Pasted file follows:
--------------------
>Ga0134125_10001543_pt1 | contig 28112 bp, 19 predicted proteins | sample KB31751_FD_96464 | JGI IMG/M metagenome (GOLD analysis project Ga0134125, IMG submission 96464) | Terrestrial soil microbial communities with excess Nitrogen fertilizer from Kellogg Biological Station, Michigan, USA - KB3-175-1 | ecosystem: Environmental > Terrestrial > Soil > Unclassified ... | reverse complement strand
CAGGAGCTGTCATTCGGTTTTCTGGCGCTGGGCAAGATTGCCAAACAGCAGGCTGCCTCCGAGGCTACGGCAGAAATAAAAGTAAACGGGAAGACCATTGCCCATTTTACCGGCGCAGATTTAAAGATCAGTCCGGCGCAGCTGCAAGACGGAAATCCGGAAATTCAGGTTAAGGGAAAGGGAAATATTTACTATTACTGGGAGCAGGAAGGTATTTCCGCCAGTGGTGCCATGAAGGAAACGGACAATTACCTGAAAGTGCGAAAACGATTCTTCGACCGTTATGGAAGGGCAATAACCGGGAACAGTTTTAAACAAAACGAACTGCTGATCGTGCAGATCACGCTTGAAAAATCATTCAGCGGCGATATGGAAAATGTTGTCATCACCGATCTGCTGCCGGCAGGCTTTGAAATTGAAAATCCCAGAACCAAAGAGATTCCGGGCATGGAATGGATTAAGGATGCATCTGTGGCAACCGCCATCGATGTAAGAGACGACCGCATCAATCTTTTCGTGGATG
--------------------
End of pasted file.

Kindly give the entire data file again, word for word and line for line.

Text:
>Ga0134125_10001543_pt1 | contig 28112 bp, 19 predicted proteins | sample KB31751_FD_96464 | JGI IMG/M metagenome (GOLD analysis project Ga0134125, IMG submission 96464) | Terrestrial soil microbial communities with excess Nitrogen fertilizer from Kellogg Biological Station, Michigan, USA - KB3-175-1 | ecosystem: Environmental > Terrestrial > Soil > Unclassified ... | reverse complement strand
CAGGAGCTGTCATTCGGTTTTCTGGCGCTGGGCAAGATTGCCAAACAGCAGGCTGCCTCCGAGGCTACGGCAGAAATAAAAGTAAACGGGAAGACCATTGCCCATTTTACCGGCGCAGATTTAAAGATCAGTCCGGCGCAGCTGCAAGACGGAAATCCGGAAATTCAGGTTAAGGGAAAGGGAAATATTTACTATTACTGGGAGCAGGAAGGTATTTCCGCCAGTGGTGCCATGAAGGAAACGGACAATTACCTGAAAGTGCGAAAACGATTCTTCGACCGTTATGGAAGGGCAATAACCGGGAACAGTTTTAAACAAAACGAACTGCTGATCGTGCAGATCACGCTTGAAAAATCATTCAGCGGCGATATGGAAAATGTTGTCATCACCGATCTGCTGCCGGCAGGCTTTGAAATTGAAAATCCCAGAACCAAAGAGATTCCGGGCATGGAATGGATTAAGGATGCATCTGTGGCAACCGCCATCGATGTAAGAGACGACCGCATCAATCTTTTCGTGGATG